I’m sorry: I realise I’ve missed one or two loose ends.
This is like when Lionel Blue dropped his second page during one of his Thoughts for the Day on the Today Programme on Radio 4 and simply stopped mid-script, and everyone wrote to the Beeb afterwards saying, “We had no idea Thought for the Day was live.”
(Even though the speaker is announced every single morning as being there in the studio. You’d be amazed the number of people who ask me if it’s recorded weeks in advance, though the brief specifies that we comment on a current item in the news.)
Anyway, at least now you know I write this blog each day. It’s not a book I scribbled down in its entirety fifteen years ago, shoved under the bed, found again earlier this year and tore up into bite-sized pieces which I then pre-scheduled into daily posts before emigrating to Australia.
And given that I’m writing it every day, my memory sometimes wakes me in the night and fills me in on gaps we’ve already skipped over.
Earlier in 2002
Such as the debrief, after we rescued Bink from the Florence Nightingale Unit in late January 2002.
We were sitting in the Chelsea & Westminster Hospital two or three months later, Bink’s life a bloody and devastating car crash as a result of that referral to the Florence Nightingale, and the consultant who shoved her in there crossed one expensively trousered knee over the other and opined for an hour about... oh, something or other. Bink. Treatment. Not.
To be honest I’ve no idea. Nothing useful whatsoever. This was that same six-figure-salary consultant who did absolutely FA for a year after Bink was diagnosed, leading her to take a token overdose in a desperate bid for treatment, which was what landed her in the Unit. I’ve often wondered what he did do, to justify living so comfortably off our taxes: he can’t have had many patients more worthy of treatment than Bink, and he didn’t lift a finger to help her.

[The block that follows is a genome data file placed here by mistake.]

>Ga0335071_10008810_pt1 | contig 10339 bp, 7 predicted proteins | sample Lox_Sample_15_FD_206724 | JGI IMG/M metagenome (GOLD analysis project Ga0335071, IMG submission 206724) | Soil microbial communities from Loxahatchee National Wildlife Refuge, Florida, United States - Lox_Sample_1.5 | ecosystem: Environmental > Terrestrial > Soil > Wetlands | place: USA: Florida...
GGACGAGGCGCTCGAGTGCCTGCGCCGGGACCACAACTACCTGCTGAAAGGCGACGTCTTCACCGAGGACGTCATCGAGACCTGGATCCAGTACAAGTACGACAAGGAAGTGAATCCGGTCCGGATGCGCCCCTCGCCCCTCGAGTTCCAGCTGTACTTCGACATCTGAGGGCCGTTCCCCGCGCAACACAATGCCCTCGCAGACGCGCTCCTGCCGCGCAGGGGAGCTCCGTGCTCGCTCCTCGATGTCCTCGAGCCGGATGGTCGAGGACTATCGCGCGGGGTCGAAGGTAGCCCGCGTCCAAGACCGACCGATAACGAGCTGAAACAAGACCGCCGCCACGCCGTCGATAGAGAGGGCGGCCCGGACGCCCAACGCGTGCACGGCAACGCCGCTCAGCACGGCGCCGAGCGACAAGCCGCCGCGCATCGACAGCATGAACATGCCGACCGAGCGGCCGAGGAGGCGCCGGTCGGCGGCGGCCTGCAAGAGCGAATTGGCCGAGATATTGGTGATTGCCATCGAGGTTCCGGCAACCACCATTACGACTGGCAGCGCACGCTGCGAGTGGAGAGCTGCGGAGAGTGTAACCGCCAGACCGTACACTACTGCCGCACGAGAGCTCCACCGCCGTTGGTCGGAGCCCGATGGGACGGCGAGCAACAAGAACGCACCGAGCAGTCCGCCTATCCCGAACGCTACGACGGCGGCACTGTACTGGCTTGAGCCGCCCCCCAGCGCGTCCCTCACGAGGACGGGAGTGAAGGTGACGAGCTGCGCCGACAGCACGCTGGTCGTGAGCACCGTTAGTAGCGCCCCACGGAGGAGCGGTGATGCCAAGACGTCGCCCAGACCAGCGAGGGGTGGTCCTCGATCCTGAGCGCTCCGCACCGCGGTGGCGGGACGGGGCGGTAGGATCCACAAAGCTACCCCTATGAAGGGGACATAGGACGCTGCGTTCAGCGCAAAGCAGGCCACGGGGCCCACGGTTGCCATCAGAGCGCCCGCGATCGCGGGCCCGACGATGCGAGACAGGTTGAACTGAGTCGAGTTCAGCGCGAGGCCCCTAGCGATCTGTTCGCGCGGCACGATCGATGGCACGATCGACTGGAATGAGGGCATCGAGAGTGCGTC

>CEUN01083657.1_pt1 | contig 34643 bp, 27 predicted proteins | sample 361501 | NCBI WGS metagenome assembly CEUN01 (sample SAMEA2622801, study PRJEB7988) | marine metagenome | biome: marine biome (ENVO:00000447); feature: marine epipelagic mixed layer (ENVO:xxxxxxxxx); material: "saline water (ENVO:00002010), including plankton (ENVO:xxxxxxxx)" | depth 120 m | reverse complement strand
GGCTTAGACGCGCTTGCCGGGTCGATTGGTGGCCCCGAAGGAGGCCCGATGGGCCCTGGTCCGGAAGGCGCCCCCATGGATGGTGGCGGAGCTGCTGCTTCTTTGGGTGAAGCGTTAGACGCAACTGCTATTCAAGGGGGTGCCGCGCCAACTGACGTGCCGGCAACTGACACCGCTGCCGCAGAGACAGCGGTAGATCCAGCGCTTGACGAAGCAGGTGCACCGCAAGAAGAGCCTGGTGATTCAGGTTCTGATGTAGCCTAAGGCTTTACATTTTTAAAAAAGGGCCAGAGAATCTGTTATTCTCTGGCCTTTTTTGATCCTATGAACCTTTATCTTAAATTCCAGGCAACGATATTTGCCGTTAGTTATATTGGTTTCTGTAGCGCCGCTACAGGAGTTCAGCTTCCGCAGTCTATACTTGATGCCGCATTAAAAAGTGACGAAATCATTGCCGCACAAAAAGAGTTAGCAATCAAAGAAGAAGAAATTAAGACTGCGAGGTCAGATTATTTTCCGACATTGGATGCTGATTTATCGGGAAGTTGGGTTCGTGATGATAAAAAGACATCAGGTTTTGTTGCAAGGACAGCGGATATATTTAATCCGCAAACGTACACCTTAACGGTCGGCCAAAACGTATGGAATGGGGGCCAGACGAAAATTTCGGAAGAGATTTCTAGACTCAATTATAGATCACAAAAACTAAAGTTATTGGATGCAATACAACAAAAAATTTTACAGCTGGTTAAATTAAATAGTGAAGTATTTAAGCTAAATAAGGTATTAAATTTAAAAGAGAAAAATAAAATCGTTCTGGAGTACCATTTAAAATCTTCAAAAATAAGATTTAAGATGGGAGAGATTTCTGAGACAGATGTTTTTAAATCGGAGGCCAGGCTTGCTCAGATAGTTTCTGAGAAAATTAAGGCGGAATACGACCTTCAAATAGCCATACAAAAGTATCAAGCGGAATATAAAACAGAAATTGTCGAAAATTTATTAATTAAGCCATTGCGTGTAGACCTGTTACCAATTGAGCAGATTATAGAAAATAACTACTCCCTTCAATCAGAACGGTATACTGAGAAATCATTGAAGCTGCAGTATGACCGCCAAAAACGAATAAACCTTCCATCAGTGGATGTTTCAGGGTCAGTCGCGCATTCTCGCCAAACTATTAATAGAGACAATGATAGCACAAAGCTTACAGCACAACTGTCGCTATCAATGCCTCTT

Be that as it may, I sat there politely all that time – we both did – listening courteously, no doubt occasionally nodding or chipping in, and when he’d finally run out of steam and said all the important things he wanted to say, I ventured to enquire, excessively deferentially, just in case there might be some explanation which might help me sleep at night:
“May I ask you a couple of questions, please?”
He inclined his head.
“Why did you refer Bink to the Florence Nightingale Unit? And did it achieve what you wanted?”
“Not really,” he admitted casually, brushing a mote of fluff from one of his neatly pressed cuffs. “We believe that sometimes, the problem is the family.” He smiled in explanation. “In your case, it obviously wasn’t.”
That was it. His entire reason for ruining our daughter’s life. And her siblings’. And ours.
A random experiment.
Just in case.
Based on that pernicious pseudo-philosophy and catch-all-diagnosis I’ve come across time and time again in mental health clinicians and para-clinicians: The Parents Must Be To Blame.
I wonder how he’d have felt if I’d picked up his Parker pen from off his desk, skewered his eyes out with it, plopped them in the basin, gazed thoughtfully at his craters and said, “Mmm. Oh well. Sometimes it makes me feel a bit better if I Gloucester-out the eyes of someone who’s just blown up my life. This time is obviously hasn’t.”